Linked by Thom Holwerda on Sun 24th Jan 2010 16:22 UTC, submitted by Dale Smoker
Linux LWN.net founder and kernel contributor Jonathan Corbet offered an analysis of the code contributed to the Linux kernel between December 24 2008 and January 10 2010. 18% of contributions were made without a specific corporate affiliation, 7% weren't classified, and 75% were from people working for specific companies in roles where developing that code was a major requirement. "75% of the code comes from people paid to do it," Corbet said.
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How is this a bad thing?
by Hoodlum on Sun 24th Jan 2010 17:28 UTC
Hoodlum
Member since:
2009-05-22

How is this a bad thing? Linux hasn't lost developers, it has only gained. It now has scores of paid developers in addition to unpaid contributors.

I think its fantastic that the corporate sponsorship in many different sectors is so great that their contribution dwarfs that of unpaid contributors. This only shows how sucessful Linux has become; quite a feat for it's humble beginnings as a hobby.

Edit: Lets also keep in mind many of the previously unpaid developers are now employed contributing full time because of this success.

Edited 2010-01-24 17:30 UTC

Reply Score: 4

RE: How is this a bad thing?
by strcpy on Sun 24th Jan 2010 17:35 in reply to "How is this a bad thing?"
strcpy Member since:
2009-05-20

How is this a bad thing? Linux hasn't lost developers, it has only gained. It now has scores of paid developers in addition to unpaid contributors.

I think its fantastic that the corporate sponsorship in many different sectors is so great that their contribution dwarfs that of unpaid contributors. This only shows how sucessful Linux has become; quite a feat for it's humble beginnings as a hobby.


It is not a bad thing, it is more of a "bad" thing.

It undermines the community. Random hacker has increasingly difficult time into getting in, regardless of her possible talents. It is already more difficult to get anything in without having @intel or @redhat in your email address.

It makes the kernel more of a corporate playground. In the long run it means first and second class contributors. It chews the spiritual foundation of Linux. Thus the "bad" here is more of a cultural thing, but it may also influence the technological decisions (the old good 81288123 core supercomputer servers vs. desktops comes to mind here).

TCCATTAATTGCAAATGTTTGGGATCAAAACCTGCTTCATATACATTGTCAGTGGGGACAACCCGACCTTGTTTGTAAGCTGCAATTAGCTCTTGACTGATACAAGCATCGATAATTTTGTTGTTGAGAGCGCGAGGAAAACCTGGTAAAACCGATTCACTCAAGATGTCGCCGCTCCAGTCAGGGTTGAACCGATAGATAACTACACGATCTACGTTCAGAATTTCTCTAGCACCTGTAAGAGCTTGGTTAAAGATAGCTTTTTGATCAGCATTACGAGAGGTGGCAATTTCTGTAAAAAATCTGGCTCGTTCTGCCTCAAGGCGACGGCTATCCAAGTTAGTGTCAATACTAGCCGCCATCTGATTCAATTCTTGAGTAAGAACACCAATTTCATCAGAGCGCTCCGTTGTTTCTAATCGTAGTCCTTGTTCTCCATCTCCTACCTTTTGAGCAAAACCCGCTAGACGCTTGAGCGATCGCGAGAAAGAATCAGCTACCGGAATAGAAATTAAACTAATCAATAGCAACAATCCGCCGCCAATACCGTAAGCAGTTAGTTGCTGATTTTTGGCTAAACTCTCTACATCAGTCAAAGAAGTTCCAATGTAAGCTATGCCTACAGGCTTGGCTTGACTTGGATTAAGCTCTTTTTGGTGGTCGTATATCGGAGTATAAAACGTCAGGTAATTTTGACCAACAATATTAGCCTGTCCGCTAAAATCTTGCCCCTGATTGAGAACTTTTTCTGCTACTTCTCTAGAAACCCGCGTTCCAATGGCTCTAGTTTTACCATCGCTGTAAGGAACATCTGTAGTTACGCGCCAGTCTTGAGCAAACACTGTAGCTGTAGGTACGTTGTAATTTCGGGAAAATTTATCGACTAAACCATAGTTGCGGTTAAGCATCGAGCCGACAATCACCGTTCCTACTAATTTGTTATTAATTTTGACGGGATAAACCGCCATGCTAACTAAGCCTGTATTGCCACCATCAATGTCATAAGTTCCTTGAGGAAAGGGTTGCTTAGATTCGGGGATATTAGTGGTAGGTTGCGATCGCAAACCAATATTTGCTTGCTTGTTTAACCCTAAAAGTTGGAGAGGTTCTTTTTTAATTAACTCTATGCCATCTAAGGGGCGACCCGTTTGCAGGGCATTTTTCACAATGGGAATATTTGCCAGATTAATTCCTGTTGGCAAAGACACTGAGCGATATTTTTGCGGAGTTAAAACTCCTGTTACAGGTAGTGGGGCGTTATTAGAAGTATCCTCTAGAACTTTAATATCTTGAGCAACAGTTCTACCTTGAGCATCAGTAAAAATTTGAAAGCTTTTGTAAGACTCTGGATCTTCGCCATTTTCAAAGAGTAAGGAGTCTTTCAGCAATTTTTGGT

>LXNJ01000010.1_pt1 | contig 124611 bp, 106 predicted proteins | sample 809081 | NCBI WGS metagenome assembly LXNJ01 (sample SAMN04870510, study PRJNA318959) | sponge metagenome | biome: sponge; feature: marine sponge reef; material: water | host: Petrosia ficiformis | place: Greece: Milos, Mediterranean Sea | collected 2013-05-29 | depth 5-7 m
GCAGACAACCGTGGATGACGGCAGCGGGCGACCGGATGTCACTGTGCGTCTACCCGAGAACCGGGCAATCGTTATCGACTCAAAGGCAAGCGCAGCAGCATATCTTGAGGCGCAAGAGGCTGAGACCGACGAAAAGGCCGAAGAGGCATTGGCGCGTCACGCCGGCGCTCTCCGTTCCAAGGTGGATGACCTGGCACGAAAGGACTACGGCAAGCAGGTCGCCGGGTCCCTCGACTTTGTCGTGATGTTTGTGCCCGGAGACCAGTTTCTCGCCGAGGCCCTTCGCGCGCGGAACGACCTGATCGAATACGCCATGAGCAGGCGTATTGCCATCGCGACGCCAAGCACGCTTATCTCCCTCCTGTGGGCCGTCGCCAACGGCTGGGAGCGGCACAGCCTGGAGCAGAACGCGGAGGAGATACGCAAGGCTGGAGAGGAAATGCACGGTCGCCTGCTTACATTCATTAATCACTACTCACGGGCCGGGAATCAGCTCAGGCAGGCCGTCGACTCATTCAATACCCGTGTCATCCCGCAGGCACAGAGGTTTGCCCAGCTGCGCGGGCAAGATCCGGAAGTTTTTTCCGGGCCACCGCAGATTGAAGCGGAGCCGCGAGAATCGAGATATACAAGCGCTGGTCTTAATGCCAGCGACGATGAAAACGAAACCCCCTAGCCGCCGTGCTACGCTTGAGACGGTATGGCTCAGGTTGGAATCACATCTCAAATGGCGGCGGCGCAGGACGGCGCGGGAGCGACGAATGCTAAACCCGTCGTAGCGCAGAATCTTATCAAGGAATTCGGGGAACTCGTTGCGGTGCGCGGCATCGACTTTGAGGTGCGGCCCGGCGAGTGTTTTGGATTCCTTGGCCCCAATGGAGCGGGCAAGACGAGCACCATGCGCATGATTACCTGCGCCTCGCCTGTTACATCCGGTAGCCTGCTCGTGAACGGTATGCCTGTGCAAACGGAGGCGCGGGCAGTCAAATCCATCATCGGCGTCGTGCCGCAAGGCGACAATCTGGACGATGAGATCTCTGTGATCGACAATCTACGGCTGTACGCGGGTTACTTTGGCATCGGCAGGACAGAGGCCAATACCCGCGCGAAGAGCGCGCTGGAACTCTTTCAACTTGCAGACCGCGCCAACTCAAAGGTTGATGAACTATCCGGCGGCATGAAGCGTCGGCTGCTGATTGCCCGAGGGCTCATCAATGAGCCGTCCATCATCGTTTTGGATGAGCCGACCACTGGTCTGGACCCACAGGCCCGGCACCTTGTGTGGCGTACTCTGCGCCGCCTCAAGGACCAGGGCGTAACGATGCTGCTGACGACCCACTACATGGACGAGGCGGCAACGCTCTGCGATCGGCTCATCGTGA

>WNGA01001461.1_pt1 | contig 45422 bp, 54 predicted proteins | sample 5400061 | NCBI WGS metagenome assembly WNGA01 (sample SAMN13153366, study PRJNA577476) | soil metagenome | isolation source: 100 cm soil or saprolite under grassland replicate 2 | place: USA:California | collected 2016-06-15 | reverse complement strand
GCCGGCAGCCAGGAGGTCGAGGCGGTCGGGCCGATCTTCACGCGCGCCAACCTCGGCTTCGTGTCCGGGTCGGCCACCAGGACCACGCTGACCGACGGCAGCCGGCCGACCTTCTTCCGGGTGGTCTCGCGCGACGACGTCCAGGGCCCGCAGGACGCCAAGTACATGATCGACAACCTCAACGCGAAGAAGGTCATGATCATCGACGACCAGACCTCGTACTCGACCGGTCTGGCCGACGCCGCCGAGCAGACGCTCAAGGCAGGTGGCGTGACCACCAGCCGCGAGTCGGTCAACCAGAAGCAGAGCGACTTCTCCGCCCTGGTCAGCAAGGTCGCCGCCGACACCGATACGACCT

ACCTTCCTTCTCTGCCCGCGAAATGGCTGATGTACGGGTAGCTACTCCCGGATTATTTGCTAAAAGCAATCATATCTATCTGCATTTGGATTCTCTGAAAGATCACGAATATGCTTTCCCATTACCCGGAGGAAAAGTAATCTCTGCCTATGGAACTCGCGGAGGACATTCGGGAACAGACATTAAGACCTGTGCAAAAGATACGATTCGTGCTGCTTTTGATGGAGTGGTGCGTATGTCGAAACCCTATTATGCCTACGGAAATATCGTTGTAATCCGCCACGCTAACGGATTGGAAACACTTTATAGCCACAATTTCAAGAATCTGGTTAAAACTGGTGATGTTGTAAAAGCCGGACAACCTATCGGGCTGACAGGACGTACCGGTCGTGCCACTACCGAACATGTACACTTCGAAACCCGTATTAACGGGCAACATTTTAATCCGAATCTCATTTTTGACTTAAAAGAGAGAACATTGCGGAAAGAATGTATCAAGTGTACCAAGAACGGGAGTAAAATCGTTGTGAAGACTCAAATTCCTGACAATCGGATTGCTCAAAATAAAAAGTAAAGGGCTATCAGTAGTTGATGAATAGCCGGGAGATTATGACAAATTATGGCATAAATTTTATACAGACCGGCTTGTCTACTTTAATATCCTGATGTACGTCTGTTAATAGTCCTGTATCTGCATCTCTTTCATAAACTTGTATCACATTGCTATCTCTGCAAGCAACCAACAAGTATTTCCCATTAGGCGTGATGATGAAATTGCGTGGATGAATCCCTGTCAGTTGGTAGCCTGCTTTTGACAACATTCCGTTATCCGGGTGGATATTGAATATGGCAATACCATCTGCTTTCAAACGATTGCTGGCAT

EDIT: This is also why many talented but unpaid hackers look for alternative operating systems to develop. It is much more rewarding to do unpaid work for say Haiku than it is to do unpaid work for Linux kernel.

Edited 2010-01-24 17:40 UTC

Reply Parent Score: 4

RE[2]: How is this a bad thing?
by vivainio on Sun 24th Jan 2010 18:37 in reply to "RE: How is this a bad thing?"
vivainio Member since:
2008-12-26

It undermines the community. Random hacker has increasingly difficult time into getting in, regardless of her possible talents.


Well, the random hacker may be unable to keep on maintaining the contributed code.

Apart from that, if you can hack kernel code, chances are good that someone is willing to hire you to do exactly that.

Reply Parent Score: 5

RE[2]: How is this a bad thing?
by cb88 on Sun 24th Jan 2010 19:16 in reply to "RE: How is this a bad thing?"
cb88 Member since:
2009-04-23

You assume (or perhaps not) that haiku developers don't get paid when some have for instance summer of code (google has paid for development and haiku directly as well through their own summer of code)

Also there are corporations interested in developing/supporting haiku the difference isn't in payment bu that haiku has clear target goals and integration unlike the Linux kernel which is just a building block that other things must be tacked on for it to be of any use.

The corporations will doubtless become very friendly with haiku once R2 rolls around IMO very similar to how Android is catching lots of attention at the moment on cell phones

Reply Parent Score: 1

dylansmrjones Member since:
2005-10-02

It undermines the community.


Bullshit. Making money on writing FLOSS does not undermine the community. Any random hacker can download the sourcecode, hack it and release the modified version. Whether anybody else will use the modifications is irrelevant. What matters is that all of us can still do it.

It is no more difficult today for random hackers to get code accepted in the original base than it was 10 years ago. All they have to do is to come up with good code. Find a bug in your sound driver, fix it well, and release that fix. You donĀ“t have to write drivers for random embedded device only used by a scientist living on the backside of the moon.

Now stop spreading FUD (or Communism (money is evil boohoo), they are equal).

Reply Parent Score: 3